The ambitious project in Southern Africa aims to provide a sanctuary for those fleeing the impacts of climate change, with remarkable progress made since breaking ground in early 2037.
Gaborone, Botswana, 4/12/38 T.A.D. – A coalition of Southern African nations, known as the Southern African Climate Resilience Initiative (SACRI), broke ground on an audacious new project in early 2037: the construction of an underground city beneath Gaborone, Botswana. The city, named “Goodlove” through a popular series of public opinion polls conducted via text, is designed to house climate refugees fleeing the harsh conditions of drought and extreme heat above ground.
The site was strategically chosen due to the suitability of the underlying Gaborone Granite Complex, which offers a stable foundation for the massive undertaking. Another key factor in the location choice was the absence of valuable resources, ensuring a large, geologically sound area to excavate while avoiding conflicts with existing or abandoned mining operations — as well as the security threats posed by militias and criminal organizations protecting their claims.
Now, in April 2038, the underground city project is in its early stages, but the progress made thus far has been nothing short of impressive. To date, the excavations have reached a depth of 220 meters, creating a vast subterranean space that will eventually accommodate up to 800,000 residents.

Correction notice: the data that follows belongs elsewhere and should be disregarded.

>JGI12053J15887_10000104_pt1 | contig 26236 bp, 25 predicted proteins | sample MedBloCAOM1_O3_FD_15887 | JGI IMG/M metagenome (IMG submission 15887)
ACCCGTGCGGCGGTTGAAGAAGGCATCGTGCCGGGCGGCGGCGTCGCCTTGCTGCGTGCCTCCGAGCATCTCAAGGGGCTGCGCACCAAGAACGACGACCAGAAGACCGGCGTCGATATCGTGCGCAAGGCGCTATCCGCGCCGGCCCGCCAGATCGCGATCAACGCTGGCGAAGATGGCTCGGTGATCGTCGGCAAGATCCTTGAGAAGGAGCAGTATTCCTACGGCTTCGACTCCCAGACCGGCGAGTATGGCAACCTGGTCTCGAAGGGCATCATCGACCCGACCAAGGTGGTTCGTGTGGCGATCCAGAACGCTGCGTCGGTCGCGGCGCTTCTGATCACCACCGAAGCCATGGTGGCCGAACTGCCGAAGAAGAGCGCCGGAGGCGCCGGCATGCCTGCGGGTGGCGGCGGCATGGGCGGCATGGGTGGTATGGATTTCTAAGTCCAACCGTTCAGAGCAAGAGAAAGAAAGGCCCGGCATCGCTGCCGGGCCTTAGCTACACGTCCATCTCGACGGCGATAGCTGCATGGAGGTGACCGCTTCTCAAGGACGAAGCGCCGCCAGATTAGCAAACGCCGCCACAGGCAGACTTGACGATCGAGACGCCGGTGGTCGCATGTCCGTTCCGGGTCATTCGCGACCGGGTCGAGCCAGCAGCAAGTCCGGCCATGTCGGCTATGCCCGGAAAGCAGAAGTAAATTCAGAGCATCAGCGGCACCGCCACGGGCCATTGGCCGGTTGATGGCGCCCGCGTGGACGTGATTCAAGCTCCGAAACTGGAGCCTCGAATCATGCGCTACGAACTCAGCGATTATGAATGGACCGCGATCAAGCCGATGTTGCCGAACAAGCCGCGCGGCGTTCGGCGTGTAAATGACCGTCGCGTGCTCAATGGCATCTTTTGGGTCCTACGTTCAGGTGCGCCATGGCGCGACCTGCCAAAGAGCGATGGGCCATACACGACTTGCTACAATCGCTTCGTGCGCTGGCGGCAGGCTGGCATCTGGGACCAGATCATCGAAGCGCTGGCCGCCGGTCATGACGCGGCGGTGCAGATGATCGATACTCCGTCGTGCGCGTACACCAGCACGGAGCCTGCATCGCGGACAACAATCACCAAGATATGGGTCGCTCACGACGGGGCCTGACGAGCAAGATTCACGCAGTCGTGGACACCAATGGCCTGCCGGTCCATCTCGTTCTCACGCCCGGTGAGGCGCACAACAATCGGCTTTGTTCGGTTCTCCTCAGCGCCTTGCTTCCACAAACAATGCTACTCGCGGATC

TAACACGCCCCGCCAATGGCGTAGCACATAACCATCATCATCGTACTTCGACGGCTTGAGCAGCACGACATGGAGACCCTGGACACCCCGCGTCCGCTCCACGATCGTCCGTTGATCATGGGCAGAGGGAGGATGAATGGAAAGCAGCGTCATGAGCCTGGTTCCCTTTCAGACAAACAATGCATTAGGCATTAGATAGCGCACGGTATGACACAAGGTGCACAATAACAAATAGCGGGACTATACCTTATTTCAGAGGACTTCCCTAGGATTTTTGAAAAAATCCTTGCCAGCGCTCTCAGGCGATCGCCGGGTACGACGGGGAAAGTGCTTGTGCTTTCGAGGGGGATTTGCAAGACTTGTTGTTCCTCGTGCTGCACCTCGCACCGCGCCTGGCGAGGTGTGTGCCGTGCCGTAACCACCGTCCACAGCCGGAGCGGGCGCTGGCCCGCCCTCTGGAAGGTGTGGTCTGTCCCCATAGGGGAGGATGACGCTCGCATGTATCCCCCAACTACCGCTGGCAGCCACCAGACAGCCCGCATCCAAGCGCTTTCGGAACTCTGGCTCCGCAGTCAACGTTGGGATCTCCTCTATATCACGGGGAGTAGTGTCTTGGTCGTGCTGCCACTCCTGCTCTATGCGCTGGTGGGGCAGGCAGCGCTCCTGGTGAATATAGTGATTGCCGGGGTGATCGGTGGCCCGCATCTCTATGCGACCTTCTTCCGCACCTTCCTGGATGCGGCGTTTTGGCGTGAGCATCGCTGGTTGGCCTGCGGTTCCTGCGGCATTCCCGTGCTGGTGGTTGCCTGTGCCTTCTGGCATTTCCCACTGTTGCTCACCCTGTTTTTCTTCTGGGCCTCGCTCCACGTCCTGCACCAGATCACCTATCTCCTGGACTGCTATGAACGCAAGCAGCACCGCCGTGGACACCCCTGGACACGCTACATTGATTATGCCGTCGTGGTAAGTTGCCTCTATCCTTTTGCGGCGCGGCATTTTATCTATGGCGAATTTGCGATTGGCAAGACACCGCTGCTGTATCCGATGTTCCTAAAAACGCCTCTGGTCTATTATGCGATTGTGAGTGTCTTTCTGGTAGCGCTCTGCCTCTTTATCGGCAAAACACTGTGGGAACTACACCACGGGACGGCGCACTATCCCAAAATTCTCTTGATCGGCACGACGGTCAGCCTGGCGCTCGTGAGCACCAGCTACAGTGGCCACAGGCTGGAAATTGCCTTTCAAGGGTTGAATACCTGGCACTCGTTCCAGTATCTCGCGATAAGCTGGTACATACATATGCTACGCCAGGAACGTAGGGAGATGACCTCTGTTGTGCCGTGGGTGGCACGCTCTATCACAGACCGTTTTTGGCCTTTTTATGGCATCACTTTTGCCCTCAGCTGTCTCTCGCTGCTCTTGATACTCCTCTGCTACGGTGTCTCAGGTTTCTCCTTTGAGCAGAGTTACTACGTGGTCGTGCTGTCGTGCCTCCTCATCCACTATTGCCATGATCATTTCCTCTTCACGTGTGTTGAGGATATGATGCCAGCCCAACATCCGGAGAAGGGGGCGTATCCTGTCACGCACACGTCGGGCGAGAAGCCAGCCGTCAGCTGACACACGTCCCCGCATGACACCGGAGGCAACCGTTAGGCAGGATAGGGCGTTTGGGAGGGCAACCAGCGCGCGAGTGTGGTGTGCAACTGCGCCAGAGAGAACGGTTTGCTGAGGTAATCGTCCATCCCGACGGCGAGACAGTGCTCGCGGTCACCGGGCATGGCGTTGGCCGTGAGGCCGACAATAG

Dr. Naledi Khumalo, lead engineer and spokesperson for the project, shared some insight into the innovative design of Goodlove: “Our vision is to create a sustainable, self-sufficient, and eco-friendly environment for our residents. The city will be powered by renewable energy sources, utilize advanced recycling systems, and incorporate vertical farming to ensure food security.”
The construction is being managed by the international engineering firm, TerraFirma, which has partnered with local companies such as Botswana Underground Solutions and the Gaborone-based architectural firm, SubTerra Designs.
Mayor Obakeng Molefe of Gaborone expressed his enthusiasm for the project, stating, “Goodlove is not just a sanctuary for climate refugees; it’s also an opportunity for our region to showcase our ability to innovate and adapt to the challenges of the future.”
As construction progresses, Goodlove has already begun to attract global interest, with investors and potential residents alike expressing interest in the project. To accommodate the anticipated demand, the city will be divided into several districts, each with its own unique character and amenities, such as shopping centers, schools, and recreational facilities.
By the time Goodlove is completed in 2046, it is estimated that over 40,000 workers will have been employed in the construction process, providing a significant economic boost to the region.
As we continue to monitor the development of this groundbreaking endeavor, the world watches with anticipation as the Southern African Climate Resilience Initiative leads the way in addressing the impacts of climate change and providing a safe haven for those most affected.
Reporting for Future News, this is Gimba Mbuku, Capetown.